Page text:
A Tribute to Brian Harris
Edited By María Jesús Blasco Mayor and María Amparo Jimenez Ivars
IV Norms in Interpreting
Miriam Shlesinger, Bar Ilan University The ‘True Interpreter’ Revisited: On (im)partiality and (in)consistency in court interpreting Introduction Unlike the liaison interpreter1 whose role is always under-defined (Anderson, 1976), or the consecutive interpreter in small-scale con- texts – such as business meetings, official visits or informal con- versations – the role of the consecutive interpreter in legal settings is ostensibly clear-cut. It may or may not be defined in an explicit oath, but it is most often perceived as neither more nor less than the delivery of a verbatim reproduction of the source language utter- ances. In what follows, I will discuss the ways in which two inter- preters, both of them intent on fully complying with the oath they have taken, nevertheless opt for different forms of expression, re- flecting their own personal views of the subject matter. The extracts on which the paper is based figured in a series of pre-trial depo- sitions taken in Tel Aviv in 2008-2009. All of the deponents were victims or relatives of victims of terrorist attacks; i.e. either they or a member of their immediate family had suffered trauma and/ or injuries, or else one or more members of their family had been killed as a result of an act of terrorism. The exchanges took place in a fairly informal setting (a hotel room) but nevertheless following a ritualized procedure, with the aid of two interpreters, between the Hebrew-speaking deponents and the English-speaking attorneys representing the organization in question. 1 Liaison interpreting is...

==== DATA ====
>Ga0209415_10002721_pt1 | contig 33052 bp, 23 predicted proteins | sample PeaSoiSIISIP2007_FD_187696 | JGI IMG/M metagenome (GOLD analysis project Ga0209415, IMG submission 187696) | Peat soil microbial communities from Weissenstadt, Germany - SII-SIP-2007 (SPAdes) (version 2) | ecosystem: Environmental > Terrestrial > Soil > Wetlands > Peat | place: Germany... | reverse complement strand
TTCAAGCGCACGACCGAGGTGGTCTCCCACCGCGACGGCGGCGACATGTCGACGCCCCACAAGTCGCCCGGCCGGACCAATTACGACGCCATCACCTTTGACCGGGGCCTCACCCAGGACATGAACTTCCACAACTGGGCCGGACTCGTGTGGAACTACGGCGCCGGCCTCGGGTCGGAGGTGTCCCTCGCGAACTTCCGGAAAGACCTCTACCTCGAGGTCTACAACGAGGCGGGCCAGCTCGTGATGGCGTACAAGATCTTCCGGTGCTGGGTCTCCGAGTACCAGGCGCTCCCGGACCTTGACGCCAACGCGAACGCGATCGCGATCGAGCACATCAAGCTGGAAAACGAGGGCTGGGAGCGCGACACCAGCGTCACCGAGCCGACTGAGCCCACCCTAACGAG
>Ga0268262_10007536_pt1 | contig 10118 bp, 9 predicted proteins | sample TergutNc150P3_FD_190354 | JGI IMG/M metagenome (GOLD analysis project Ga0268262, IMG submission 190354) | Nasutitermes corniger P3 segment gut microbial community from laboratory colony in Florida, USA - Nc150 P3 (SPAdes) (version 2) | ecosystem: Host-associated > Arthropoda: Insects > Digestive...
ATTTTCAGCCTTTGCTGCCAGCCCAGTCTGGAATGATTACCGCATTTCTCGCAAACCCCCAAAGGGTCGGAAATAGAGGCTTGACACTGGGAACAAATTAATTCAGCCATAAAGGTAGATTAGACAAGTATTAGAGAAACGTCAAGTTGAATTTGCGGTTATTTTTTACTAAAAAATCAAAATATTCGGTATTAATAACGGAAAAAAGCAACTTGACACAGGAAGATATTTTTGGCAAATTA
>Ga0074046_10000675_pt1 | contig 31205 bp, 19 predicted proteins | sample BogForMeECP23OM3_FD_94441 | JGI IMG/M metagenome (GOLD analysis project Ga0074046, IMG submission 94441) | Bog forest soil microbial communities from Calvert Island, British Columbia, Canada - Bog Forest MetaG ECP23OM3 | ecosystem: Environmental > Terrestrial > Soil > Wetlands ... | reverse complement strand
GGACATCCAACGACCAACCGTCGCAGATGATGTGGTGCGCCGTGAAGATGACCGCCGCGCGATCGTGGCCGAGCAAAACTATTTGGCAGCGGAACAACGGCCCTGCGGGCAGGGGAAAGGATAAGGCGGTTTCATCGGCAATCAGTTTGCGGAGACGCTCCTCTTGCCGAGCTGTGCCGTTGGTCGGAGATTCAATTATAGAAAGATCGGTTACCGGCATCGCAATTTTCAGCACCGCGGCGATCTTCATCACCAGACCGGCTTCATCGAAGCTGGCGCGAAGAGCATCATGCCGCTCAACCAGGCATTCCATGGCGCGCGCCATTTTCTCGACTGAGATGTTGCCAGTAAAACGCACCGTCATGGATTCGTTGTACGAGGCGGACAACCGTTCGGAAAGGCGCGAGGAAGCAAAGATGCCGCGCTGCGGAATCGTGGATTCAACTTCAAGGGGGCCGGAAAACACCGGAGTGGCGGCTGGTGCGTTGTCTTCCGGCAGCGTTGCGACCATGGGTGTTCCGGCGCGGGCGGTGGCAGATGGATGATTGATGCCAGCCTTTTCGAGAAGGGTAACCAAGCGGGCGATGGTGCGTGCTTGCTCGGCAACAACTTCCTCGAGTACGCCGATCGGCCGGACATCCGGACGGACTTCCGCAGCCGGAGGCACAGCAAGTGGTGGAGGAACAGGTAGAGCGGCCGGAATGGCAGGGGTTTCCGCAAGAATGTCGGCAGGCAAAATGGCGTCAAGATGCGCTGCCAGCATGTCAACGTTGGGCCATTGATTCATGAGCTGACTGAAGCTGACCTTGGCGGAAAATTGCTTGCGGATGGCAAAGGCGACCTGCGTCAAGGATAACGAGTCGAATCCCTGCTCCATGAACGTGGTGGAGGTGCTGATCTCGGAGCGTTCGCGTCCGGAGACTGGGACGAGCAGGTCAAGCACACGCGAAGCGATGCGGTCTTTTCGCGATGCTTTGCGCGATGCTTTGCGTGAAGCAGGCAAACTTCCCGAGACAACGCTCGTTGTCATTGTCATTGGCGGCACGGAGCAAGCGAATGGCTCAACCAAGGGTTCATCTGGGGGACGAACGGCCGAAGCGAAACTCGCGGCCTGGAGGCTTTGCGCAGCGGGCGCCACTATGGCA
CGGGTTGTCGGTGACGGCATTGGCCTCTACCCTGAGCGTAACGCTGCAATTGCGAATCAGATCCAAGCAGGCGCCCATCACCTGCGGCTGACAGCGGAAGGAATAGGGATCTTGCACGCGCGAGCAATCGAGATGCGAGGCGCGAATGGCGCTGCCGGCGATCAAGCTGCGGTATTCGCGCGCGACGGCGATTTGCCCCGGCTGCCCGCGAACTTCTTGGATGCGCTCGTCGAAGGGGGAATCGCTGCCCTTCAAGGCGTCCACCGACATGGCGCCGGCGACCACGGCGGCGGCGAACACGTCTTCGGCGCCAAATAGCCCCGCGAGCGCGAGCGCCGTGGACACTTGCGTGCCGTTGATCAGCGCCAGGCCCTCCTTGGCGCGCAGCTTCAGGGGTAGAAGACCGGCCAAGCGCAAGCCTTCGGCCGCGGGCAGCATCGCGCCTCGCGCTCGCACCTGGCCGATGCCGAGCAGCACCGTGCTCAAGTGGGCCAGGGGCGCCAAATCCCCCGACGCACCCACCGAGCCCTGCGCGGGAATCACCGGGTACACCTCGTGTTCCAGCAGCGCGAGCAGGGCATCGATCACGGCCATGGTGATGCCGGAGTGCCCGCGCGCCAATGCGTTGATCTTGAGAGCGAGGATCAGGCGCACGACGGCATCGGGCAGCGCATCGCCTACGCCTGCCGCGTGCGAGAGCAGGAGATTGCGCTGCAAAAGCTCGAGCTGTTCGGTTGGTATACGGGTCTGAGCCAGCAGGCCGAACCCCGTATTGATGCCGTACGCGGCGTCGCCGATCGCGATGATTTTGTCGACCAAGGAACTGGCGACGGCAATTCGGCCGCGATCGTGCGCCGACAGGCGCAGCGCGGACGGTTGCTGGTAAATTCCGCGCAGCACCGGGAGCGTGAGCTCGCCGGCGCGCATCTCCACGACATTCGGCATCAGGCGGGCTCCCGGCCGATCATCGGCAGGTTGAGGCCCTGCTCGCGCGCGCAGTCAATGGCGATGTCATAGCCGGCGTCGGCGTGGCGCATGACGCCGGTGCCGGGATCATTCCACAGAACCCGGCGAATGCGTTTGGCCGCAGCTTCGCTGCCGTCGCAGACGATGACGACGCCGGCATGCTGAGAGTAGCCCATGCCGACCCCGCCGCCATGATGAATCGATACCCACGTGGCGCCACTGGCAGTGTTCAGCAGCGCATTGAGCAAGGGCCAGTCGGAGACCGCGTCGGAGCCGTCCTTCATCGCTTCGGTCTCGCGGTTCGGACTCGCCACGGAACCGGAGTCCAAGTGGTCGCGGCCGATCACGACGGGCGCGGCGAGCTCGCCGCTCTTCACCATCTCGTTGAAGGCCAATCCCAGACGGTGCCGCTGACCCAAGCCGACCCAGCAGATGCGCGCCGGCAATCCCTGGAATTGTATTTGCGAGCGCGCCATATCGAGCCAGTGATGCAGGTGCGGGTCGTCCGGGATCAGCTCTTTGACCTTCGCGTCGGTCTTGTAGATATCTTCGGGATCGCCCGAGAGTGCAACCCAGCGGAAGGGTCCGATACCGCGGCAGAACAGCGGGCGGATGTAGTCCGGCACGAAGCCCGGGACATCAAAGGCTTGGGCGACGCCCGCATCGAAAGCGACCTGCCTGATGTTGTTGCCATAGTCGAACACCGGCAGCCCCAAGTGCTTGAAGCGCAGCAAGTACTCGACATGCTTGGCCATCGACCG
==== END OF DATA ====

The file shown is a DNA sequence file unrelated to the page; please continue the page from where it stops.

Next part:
You are not authenticated to view the full text of this chapter or article.
This site requires a subscription or purchase to access the full text of books or journals.
Do you have any questions? Contact us.Or login to access all content.